These “out of control” children bully, target, taunt, hit, bite and are overall mean to others. From a developmental perspective, I can tell you with confidence that there is no such thing as a bad preschooler. Children will typically have antisocial behaviors. They will act up if they are frustrated, angry or in pain. Just like adults, children that have suffered trauma, or are experiencing distress, need a way to express the pain they feel. Because they are little, they will express this in the only way they can. We should expect children to have these antisocial behaviors in the same way that we should expect adults to have grown out of them. Instead of referring to preschoolers as “bad and violent,” I propose we talk instead about children with behaviors that are expressing a need for help, support or love.

2) The idea that in spite of providers’ noble intentions and vast experience, they do not have the capacity to serve these “bad children.”

The implication is that expulsion and suspension are the only way of protecting the rest of the students, as well as their own wellbeing. I question the professional tools these providers use daily in their work. A child who is suspended or expelled due to limited self-regulation skills, tells me that the caregivers don’t have the experience and training needed to be helpful and nurturing in that situation. The strategies we use with children who don’t have distressing behaviors are not the same ones we turn to when we have a child who does, and is expressing a cry for help.  This change is part of a process, and requires time, which is why SB 236 establishes a coaching relationship and not a one time training. Childcare providers wanting to be successful with all their students need the practice and support included in this bill to get them there.

3) The argument that children with disabilities, or with externalizing behaviors that are derived from neurodiversity, have needs that some providers could not fulfill.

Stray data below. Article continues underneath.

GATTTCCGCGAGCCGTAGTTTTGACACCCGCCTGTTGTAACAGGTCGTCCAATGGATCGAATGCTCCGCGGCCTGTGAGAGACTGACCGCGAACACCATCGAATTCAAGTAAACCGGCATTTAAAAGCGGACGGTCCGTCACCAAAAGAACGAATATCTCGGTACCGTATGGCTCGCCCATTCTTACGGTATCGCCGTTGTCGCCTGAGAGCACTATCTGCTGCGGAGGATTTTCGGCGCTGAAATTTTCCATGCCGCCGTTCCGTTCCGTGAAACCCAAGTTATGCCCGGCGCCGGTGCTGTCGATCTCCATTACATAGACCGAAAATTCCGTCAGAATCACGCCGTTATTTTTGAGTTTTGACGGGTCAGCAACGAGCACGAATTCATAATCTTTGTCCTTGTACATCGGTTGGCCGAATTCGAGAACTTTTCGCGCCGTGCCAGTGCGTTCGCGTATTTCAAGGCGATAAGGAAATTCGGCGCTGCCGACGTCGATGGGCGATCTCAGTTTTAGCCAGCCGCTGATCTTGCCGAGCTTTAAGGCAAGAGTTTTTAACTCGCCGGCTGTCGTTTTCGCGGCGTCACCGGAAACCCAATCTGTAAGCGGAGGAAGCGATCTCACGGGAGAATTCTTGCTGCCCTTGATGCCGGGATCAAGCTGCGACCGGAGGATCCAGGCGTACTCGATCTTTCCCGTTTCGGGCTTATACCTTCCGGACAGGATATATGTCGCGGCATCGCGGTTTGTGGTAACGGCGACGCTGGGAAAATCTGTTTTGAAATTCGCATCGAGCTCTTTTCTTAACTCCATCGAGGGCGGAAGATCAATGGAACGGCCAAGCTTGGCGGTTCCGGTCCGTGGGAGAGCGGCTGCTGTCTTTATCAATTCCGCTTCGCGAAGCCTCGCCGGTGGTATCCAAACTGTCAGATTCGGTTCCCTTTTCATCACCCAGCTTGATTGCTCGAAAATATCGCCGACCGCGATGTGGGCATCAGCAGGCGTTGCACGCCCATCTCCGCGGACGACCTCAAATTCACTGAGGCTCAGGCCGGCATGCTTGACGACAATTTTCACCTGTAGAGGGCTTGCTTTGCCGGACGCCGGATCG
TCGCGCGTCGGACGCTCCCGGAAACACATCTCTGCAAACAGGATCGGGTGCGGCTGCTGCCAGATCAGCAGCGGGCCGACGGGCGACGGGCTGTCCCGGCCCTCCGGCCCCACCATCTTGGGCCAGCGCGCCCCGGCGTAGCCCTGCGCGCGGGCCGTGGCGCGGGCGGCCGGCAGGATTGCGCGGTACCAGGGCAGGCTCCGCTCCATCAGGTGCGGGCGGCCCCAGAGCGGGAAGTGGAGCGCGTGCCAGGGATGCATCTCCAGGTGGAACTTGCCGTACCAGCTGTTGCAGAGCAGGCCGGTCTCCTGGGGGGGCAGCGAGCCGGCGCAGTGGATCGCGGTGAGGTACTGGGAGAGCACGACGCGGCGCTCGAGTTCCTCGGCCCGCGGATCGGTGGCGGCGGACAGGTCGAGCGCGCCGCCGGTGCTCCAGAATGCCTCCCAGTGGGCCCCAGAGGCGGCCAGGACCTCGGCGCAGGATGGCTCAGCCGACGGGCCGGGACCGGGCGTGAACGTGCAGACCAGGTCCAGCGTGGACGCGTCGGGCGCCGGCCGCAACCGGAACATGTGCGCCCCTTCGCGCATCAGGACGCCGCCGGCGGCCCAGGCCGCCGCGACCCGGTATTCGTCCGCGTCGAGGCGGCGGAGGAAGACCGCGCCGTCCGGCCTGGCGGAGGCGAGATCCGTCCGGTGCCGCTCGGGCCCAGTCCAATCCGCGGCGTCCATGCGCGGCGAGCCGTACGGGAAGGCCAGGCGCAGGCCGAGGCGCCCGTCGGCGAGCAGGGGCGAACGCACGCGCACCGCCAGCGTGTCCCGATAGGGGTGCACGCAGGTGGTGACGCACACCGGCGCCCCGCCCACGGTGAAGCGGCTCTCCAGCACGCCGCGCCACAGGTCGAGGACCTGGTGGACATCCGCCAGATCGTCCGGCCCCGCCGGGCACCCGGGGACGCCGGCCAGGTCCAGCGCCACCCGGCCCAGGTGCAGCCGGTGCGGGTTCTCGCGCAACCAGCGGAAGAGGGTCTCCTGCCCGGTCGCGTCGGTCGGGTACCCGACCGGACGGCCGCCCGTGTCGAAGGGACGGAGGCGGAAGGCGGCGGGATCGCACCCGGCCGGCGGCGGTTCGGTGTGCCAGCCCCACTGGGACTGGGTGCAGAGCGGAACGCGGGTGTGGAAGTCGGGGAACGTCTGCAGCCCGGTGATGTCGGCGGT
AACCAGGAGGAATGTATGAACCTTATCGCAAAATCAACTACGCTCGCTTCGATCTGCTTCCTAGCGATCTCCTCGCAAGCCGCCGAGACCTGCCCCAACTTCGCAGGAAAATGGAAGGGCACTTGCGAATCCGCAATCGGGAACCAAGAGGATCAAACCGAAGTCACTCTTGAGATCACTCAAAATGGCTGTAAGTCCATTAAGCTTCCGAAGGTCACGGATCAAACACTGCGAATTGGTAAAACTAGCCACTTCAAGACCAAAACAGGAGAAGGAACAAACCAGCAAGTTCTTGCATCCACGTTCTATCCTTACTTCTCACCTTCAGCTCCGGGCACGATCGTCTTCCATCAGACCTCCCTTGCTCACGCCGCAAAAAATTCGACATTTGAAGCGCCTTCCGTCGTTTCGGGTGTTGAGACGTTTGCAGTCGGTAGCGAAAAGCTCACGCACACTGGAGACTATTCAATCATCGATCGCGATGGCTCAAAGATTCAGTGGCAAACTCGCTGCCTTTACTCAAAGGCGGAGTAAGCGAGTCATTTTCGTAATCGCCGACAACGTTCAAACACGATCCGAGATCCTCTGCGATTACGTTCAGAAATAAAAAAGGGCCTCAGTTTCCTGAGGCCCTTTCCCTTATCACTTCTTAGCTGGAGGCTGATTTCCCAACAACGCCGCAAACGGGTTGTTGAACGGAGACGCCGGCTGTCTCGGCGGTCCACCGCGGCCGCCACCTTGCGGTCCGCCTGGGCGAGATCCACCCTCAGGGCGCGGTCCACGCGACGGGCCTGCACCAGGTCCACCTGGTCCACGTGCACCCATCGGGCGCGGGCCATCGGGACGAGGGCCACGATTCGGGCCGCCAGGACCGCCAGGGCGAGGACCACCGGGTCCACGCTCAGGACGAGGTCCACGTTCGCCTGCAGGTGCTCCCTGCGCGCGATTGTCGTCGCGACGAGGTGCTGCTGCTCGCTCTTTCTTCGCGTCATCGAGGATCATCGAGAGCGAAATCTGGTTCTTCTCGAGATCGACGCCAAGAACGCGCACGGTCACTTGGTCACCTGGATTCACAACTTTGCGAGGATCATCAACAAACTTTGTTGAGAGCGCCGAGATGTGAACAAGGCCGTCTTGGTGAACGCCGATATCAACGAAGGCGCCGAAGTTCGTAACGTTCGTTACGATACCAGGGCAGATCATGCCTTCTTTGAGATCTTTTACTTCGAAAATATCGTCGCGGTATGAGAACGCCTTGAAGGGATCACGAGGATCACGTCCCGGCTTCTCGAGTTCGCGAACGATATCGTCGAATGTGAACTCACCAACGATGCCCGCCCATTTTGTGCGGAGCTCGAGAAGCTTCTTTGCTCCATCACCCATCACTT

It was argued that this gap between needs and means was a valid reason to exclude them. Not only are these situations illegal under the ADA, but also part of a vicious cycle. In this cycle, rejected children learn that they are “damaged goods”. The providers want to send children to another program that “will serve them better,” even though such a program may not exist or be accessible to that family. Their classmates then learn that children who struggle are not deserving, while being robbed of the opportunity to learn compassion and tolerance.And thus, adult professionals and young Oregonians alike cannot learn that neurodiversity has positive elements, and that we need all kinds of brains to move the world forward.

4) In spite of comments asserting that preschool suspension and expulsion are behavioral and not racial problems, the numbers don’t lie.

I know this is an uncomfortable topic to bring up here in Oregon, but avoiding it and pretending won’t make it go away. The more you deflect and gingerly walk around an issue, the more evident it becomes for those around you.

These misleading representations of children cannot hide the fact that SB 236 considers support for all providers, even those who think it’s easier to avoid than to work through a problem. It develops a system, provides useful information, clarifies key terms, and gives everyone 5 years to practice these new skills and strategies—a greater and longer opportunity to improve than what adults have given some little children to heal. 

I hope that the way that we speak about and treat babies and young children will change; this bill brings possibilities for both children and teachers to blossom together.

 

Senate Bill 236 would reduce/eliminate suspension and expulsion in early care and education programs. With leadership from Black Child Development-PDX, this bill is part of the Early Childhood Coalition’s (ECC) 2021 legislative agenda.